### Global contract variables

These 2 states are the most important other global variables are:

• A mapping from user weight to the total amount of locked rewards in the contract. This mapping is used to save all locked rewards. When the next unlock date is reached, the locked rewards are added to the staking balance and reset.
• A mapping containing counts of stakers per weight in order to have a distribution of stakeholder weights on the one hand, and to be able to decrease the highest weight for a period.
• The signature address used to verify users updating weight are allowed to do so. Can be updated by the owner.
• The staking token contract for which staking applies. Set in the constructor and immutable.
• The start date equalling the block time of deployment, used to calculate how many periods have passed
• The max number of periods for which rewards will be paid, used to cap the end date in the reward calculation. Can be updated by the owner.
• The reward period duration or length in between reward distribution, set at deployment and immutable.
• The periods for extra reward or the number of periods after which locked tokens are released. Again, immutable.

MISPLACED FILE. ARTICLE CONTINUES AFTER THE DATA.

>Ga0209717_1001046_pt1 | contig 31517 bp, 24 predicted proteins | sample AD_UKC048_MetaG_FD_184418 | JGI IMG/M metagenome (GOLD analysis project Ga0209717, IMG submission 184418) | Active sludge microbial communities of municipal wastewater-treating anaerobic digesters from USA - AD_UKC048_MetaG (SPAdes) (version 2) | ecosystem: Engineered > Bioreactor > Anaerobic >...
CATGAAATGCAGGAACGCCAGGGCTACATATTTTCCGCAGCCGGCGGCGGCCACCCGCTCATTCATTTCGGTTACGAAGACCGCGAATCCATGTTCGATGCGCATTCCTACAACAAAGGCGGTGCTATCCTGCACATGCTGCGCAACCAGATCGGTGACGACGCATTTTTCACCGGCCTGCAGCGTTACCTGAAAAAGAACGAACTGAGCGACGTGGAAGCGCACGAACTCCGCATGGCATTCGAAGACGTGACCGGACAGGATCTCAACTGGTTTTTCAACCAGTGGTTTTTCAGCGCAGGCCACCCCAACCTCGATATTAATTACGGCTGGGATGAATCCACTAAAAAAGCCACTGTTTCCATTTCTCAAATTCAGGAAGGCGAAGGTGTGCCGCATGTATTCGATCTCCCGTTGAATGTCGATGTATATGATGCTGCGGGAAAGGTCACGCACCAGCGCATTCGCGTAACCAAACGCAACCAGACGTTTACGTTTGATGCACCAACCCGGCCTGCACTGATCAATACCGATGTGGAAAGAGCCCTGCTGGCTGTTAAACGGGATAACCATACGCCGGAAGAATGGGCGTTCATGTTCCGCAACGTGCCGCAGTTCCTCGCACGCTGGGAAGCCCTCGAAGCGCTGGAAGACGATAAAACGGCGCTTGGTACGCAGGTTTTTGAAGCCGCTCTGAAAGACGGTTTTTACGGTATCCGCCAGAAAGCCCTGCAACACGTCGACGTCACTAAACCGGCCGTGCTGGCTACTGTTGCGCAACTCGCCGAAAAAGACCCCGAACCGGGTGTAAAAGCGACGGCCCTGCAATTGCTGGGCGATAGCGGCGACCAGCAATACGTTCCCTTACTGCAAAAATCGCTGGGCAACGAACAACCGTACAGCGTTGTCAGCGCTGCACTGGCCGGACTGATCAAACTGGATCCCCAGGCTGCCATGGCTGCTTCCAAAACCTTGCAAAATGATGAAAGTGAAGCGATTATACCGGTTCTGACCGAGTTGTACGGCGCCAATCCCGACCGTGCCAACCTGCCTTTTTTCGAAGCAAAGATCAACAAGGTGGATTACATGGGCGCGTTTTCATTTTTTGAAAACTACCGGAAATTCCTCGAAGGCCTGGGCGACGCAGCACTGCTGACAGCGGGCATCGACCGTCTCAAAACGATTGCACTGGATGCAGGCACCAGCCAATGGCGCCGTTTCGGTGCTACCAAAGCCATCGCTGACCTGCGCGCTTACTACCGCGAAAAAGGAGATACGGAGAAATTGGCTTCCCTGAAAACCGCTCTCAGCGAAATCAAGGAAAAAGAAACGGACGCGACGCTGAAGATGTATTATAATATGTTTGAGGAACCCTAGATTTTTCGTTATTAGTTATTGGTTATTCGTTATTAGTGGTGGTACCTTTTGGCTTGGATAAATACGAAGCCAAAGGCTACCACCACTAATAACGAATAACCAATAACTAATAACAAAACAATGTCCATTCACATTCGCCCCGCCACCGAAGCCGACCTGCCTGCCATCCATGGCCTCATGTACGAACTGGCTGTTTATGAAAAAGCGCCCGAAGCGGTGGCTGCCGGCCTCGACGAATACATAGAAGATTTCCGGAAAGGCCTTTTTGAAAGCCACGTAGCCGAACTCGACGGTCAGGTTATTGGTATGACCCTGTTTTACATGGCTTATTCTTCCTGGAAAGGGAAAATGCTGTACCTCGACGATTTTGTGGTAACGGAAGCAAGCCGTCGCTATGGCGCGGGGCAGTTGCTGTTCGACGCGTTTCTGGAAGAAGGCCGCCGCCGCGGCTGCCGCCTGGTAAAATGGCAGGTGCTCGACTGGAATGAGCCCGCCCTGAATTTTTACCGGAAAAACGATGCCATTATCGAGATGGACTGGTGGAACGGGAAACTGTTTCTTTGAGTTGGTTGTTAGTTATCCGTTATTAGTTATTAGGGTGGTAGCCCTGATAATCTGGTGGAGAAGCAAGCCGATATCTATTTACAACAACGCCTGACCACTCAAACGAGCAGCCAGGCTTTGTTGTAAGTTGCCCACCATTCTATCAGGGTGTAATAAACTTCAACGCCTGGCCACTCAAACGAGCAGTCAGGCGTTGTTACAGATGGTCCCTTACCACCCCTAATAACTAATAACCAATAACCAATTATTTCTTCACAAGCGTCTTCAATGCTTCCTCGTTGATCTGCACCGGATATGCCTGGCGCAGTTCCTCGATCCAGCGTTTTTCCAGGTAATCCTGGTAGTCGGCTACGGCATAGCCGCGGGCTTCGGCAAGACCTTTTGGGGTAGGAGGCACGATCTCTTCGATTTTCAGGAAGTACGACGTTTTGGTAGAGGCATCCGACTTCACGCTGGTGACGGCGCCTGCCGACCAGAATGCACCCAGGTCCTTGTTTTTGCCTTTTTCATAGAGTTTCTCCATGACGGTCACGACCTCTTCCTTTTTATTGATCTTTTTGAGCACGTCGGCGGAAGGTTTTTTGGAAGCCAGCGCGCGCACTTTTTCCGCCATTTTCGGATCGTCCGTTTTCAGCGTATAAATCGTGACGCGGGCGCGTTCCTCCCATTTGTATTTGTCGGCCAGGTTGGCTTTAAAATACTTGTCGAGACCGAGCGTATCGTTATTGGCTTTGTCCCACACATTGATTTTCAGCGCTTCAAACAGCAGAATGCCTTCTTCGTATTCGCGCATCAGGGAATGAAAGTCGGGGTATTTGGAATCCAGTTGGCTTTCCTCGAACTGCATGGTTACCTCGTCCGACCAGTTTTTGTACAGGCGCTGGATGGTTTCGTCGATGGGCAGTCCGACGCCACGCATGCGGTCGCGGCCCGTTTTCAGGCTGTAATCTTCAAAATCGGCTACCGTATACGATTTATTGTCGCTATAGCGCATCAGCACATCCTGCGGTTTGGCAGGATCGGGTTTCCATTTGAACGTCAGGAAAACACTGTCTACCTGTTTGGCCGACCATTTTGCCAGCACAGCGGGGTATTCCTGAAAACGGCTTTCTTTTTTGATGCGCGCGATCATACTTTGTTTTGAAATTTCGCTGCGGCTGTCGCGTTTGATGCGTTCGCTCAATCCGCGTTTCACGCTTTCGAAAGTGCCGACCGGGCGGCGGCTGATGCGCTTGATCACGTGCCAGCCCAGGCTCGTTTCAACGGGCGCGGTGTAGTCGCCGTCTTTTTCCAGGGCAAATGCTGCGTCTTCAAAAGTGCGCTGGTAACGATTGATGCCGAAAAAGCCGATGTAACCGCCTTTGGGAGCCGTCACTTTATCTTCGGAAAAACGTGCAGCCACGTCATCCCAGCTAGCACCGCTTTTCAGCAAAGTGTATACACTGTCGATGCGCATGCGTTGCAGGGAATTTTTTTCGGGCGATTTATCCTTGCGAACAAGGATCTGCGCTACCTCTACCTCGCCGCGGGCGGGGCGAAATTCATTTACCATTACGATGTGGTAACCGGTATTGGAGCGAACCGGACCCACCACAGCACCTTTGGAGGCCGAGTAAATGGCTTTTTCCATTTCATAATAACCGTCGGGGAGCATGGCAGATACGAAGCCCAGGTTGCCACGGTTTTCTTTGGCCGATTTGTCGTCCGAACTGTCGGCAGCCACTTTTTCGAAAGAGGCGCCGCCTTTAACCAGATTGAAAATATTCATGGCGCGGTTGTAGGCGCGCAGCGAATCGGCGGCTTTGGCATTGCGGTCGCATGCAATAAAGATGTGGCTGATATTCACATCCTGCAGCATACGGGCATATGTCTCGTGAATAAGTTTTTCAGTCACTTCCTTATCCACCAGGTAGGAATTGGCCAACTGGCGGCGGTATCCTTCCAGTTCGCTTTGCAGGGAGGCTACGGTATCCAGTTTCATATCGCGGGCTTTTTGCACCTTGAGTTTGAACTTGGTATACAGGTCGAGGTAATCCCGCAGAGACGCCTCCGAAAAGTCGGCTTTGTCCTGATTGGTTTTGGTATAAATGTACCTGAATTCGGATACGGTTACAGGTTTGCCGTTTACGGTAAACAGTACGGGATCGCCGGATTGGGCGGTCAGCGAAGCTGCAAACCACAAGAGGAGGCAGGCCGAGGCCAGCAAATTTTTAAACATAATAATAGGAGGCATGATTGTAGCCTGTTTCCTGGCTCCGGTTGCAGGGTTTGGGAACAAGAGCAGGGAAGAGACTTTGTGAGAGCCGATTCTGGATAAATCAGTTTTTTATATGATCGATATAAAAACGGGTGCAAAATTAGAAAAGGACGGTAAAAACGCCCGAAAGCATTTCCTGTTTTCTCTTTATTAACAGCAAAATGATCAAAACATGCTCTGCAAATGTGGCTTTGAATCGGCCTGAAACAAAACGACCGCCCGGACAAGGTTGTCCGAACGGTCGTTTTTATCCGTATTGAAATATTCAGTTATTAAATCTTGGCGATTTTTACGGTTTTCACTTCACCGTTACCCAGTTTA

• The cooldown period or length between withdrawal request and withdrawal without fee is possible. Can be updated by the owner.
• The early withdrawal fee penalizing early withdrawal. This will be a percentage times 10**6. Can be updated by the owner.
• The wallet address used to send funds when withdrawing as owner and to send early withdrawal fees to. Can be updated by the owner.
• The name, symbol and decimals field for the ERC20 interface

## Handeling time

Time is expressed in reward periods, for which the duration is set in the constructor and cannot be changed afterwards. The current period is how many full reward periods have passed since the deployment of the contract. This value can be fetched with the `currentPeriod`function. There is a hard limit on how any reward periods will be rewarded, defined by the `maxNumberOfPeriods` state variable. Once this is reached, the current period will stay at this value. The value can be increased by the owner if the lifetime of the contract is expanded.

When the reward period is over, users can claim the rewards they earned. As compounding is used, the rewards earned here need to be taken into account for the periods to come. To avoid forcing users to manually claim each period, the state of each period is kept. When a stakeholder has the history of total balances and rewards per period in the past, a staker can calculate his earned rewards on any number of past periods.